"I think educators have a good sense of what the benefits are," Mendelson said. "Statewide, 85 percent of teachers are members of MSEA. That shows a broad understanding."

He, too, pointed to anti-labor organizations as driving this issue to the Supreme Court as part of a coordinated push to weaken unions.

"At a time when inequality is on the rise and the middle class is on the ropes, it's disappointing" that the Supreme Court would agree to hear the case, he said.

Abby Beytin, president of the Teachers Association of Baltimore County, or TABCO, agreed.

Beytin, whose group represents 8,300 workers, said, "It's driven by the likes of the Koch brothers who want to undermine workers' rights. This is more than just an issue for the public school teachers. It's an issue for our country. If all the unions go away, who is going to be there for the workers?"

The Koch brothers have used their wealth from Koch Industries, a giant, privately held energy and forest products conglomerate, to fund libertarian and conservatives causes such as the Tea Party. They've been criticized for supporting anti-union efforts, particularly in Wisconsin, where they backed Gov. Scott Walker as he worked to end collective bargaining for state workers. The low-profile Kochs have said little about these efforts, though David Koch acknowledged in a rare interview to spending to curb union power.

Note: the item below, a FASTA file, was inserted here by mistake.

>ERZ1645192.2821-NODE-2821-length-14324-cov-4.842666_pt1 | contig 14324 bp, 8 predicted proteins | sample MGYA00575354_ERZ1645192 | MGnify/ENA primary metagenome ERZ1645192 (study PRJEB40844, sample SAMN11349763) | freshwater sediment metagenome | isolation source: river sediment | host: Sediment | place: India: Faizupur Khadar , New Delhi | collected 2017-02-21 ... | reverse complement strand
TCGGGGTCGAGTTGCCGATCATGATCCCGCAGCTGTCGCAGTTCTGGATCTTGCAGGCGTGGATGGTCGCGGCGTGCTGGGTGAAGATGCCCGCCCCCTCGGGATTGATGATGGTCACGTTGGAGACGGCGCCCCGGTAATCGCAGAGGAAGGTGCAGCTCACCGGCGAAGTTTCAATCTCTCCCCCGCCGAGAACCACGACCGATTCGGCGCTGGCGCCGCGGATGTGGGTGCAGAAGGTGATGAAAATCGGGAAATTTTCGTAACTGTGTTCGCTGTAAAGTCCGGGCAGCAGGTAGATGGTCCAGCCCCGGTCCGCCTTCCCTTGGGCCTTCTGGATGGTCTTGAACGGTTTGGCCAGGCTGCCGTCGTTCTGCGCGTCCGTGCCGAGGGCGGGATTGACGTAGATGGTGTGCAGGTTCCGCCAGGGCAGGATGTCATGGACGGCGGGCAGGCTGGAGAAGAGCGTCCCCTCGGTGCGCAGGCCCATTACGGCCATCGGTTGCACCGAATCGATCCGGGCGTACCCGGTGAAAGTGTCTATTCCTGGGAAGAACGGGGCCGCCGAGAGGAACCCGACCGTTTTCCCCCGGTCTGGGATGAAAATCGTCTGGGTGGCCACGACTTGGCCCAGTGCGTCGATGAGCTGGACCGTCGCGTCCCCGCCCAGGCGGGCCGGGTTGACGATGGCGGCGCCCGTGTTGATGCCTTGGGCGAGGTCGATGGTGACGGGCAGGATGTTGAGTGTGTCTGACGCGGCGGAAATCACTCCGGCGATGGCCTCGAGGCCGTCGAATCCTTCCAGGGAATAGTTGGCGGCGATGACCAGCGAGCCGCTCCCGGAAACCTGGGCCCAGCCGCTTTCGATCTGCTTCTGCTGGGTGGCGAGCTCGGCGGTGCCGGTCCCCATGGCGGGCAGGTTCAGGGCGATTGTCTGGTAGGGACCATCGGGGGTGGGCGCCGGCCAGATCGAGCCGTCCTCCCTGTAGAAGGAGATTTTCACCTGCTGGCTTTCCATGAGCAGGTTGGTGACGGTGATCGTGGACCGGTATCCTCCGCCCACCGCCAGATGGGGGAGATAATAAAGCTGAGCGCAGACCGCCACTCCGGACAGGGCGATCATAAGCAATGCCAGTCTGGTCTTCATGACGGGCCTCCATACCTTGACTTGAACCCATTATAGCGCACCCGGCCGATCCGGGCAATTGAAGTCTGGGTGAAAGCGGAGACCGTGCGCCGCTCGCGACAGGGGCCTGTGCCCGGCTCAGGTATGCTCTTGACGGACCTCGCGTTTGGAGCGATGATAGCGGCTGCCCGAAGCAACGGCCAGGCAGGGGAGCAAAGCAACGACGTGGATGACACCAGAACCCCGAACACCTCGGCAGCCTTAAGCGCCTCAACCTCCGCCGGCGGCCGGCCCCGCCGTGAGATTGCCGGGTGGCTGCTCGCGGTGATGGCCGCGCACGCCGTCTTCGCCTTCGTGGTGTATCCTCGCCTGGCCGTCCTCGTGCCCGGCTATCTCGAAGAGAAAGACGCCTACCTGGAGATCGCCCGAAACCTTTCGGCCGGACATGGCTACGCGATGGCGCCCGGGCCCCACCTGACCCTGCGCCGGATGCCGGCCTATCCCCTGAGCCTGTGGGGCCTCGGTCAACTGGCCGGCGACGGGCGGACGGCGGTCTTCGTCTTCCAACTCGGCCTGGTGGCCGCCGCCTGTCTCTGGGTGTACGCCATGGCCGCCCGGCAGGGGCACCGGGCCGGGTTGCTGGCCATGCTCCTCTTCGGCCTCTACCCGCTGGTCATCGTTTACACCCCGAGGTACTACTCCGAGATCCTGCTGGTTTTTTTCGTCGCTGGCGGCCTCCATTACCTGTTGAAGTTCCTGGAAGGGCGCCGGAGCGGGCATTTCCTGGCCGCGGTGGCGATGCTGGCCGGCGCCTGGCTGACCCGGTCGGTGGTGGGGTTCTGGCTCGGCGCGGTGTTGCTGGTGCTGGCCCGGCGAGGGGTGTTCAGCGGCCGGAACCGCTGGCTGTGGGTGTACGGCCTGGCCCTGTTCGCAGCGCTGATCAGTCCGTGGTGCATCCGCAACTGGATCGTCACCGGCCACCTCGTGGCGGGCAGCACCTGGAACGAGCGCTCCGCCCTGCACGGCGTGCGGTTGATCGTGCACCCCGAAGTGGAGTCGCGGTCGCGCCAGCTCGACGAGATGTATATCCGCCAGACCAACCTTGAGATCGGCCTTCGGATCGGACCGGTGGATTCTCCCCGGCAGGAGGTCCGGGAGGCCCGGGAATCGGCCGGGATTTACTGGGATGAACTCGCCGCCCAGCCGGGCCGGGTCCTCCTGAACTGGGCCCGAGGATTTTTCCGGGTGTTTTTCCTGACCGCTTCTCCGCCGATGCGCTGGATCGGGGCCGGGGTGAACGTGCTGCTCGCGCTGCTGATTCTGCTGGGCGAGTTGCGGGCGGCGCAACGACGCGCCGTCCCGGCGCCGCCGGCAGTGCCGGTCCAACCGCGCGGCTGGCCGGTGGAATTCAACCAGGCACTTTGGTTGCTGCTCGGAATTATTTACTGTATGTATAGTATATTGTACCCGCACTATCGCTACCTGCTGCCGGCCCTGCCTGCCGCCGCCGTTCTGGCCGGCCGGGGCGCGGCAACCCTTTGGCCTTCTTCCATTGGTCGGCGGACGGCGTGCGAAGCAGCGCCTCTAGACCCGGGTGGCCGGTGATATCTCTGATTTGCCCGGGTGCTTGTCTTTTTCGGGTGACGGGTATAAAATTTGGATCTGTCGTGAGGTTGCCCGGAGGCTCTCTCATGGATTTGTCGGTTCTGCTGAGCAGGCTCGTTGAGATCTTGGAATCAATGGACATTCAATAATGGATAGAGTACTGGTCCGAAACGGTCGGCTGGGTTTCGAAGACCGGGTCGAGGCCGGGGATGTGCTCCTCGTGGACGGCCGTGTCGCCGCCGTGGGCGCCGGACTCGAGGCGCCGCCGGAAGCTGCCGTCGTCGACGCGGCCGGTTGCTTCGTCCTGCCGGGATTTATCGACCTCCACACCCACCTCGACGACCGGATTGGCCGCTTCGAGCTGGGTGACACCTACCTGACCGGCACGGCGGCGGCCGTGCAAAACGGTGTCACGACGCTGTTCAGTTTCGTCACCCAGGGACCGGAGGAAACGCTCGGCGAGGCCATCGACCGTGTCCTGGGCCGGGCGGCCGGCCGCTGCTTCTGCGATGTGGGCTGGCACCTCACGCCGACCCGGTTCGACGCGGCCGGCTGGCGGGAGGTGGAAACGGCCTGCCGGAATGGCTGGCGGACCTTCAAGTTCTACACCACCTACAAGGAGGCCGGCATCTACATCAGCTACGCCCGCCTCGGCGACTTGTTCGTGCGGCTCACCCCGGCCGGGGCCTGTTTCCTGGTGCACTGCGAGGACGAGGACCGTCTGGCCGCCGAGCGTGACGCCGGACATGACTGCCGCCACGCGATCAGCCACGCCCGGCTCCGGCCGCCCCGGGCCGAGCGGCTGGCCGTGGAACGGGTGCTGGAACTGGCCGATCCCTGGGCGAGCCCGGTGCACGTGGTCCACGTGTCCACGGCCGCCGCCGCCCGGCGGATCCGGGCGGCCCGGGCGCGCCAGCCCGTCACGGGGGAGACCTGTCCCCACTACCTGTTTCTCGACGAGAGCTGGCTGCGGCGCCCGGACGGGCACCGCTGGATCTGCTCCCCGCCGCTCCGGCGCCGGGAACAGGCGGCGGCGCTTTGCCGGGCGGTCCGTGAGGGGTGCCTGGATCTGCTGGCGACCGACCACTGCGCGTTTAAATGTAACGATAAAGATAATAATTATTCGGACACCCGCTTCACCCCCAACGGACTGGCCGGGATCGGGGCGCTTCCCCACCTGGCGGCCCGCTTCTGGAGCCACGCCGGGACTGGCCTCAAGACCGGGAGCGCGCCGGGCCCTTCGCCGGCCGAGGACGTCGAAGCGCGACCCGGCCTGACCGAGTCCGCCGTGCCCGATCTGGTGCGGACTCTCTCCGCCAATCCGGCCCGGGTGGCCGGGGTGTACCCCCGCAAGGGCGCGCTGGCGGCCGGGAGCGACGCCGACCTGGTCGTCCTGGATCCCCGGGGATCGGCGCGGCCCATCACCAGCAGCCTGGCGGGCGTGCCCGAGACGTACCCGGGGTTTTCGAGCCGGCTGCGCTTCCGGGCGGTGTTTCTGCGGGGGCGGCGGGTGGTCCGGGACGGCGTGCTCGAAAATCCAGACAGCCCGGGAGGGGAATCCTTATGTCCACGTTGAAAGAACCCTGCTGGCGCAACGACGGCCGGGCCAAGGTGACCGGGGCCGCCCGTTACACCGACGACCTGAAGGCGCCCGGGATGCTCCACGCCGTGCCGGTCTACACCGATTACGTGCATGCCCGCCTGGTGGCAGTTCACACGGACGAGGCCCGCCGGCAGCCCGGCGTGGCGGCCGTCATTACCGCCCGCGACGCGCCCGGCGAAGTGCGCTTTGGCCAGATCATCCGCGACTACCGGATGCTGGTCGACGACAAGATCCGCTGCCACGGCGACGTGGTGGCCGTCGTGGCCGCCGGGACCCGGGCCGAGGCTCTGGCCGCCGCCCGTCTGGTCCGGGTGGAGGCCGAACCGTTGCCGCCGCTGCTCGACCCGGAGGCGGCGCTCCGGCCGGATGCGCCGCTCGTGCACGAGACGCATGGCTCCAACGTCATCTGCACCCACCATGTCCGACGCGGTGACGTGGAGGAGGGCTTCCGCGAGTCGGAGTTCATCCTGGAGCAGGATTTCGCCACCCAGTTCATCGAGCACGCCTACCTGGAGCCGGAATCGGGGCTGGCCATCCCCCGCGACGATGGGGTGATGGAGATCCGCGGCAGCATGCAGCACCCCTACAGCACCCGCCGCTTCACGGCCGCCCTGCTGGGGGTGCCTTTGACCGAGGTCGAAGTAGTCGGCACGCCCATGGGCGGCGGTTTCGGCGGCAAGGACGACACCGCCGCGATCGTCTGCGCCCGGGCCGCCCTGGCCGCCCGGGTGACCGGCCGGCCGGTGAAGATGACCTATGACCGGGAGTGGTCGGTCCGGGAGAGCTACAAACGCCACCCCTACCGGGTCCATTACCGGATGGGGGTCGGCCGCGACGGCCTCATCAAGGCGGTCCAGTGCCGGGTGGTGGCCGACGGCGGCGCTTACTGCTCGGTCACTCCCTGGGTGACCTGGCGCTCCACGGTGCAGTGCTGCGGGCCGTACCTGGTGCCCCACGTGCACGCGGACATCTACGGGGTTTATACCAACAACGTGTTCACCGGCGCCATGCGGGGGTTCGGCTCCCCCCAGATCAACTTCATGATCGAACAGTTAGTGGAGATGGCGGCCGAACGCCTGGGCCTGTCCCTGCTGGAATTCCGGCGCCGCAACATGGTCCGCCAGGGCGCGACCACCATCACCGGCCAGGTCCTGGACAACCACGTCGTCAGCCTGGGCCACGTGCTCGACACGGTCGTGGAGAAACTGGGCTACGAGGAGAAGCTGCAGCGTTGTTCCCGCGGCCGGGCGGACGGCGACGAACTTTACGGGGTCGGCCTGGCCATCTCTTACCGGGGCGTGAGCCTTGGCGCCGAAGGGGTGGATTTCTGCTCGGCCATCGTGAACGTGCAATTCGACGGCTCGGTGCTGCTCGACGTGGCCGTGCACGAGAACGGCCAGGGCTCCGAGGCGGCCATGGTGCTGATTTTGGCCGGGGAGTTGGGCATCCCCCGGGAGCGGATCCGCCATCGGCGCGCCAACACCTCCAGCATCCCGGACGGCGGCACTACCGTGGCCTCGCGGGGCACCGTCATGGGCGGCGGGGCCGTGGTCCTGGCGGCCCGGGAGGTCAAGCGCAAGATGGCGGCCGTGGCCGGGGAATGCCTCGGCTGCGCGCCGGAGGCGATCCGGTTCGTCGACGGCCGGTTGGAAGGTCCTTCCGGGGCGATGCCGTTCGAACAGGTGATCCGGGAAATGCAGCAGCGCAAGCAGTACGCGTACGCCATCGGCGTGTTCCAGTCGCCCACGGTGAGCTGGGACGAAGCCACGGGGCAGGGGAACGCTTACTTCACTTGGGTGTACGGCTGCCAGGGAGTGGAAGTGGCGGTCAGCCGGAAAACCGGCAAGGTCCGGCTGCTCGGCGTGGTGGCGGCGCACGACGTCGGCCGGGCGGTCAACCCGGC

By law, TABCO has to represent all teachers, not just members of the union. The union will represent nonmembers who have contract disputes and other issues related to working conditions. She credited the union with securing a 5 percent pay raise next year.

Keener is not a TABCO member and has successfully challenged his fee two years in a row. So has his wife, Katie Keener, a first-grade teacher at Dundalk Elementary.

The union has reimbursed them rather than fighting for the $600 annual fee. Members pay $800.

Donald Keener and another Baltimore County teacher have hired Milton Chappell, a lawyer with the National Right to Work Legal Defense Foundation, to explore filing a federal class-action lawsuit on behalf of teachers who object to paying the fees to unions.

"We think the First Amendment dictates that someone should not be forced to subsidize a union's private speech as a condition to work for the government," said Patrick Semmens, a spokesman for the foundation.

If the Supreme Court strikes down the California Teachers Association fee structure for nonmembers, "that would apply to every government employee in America," he said.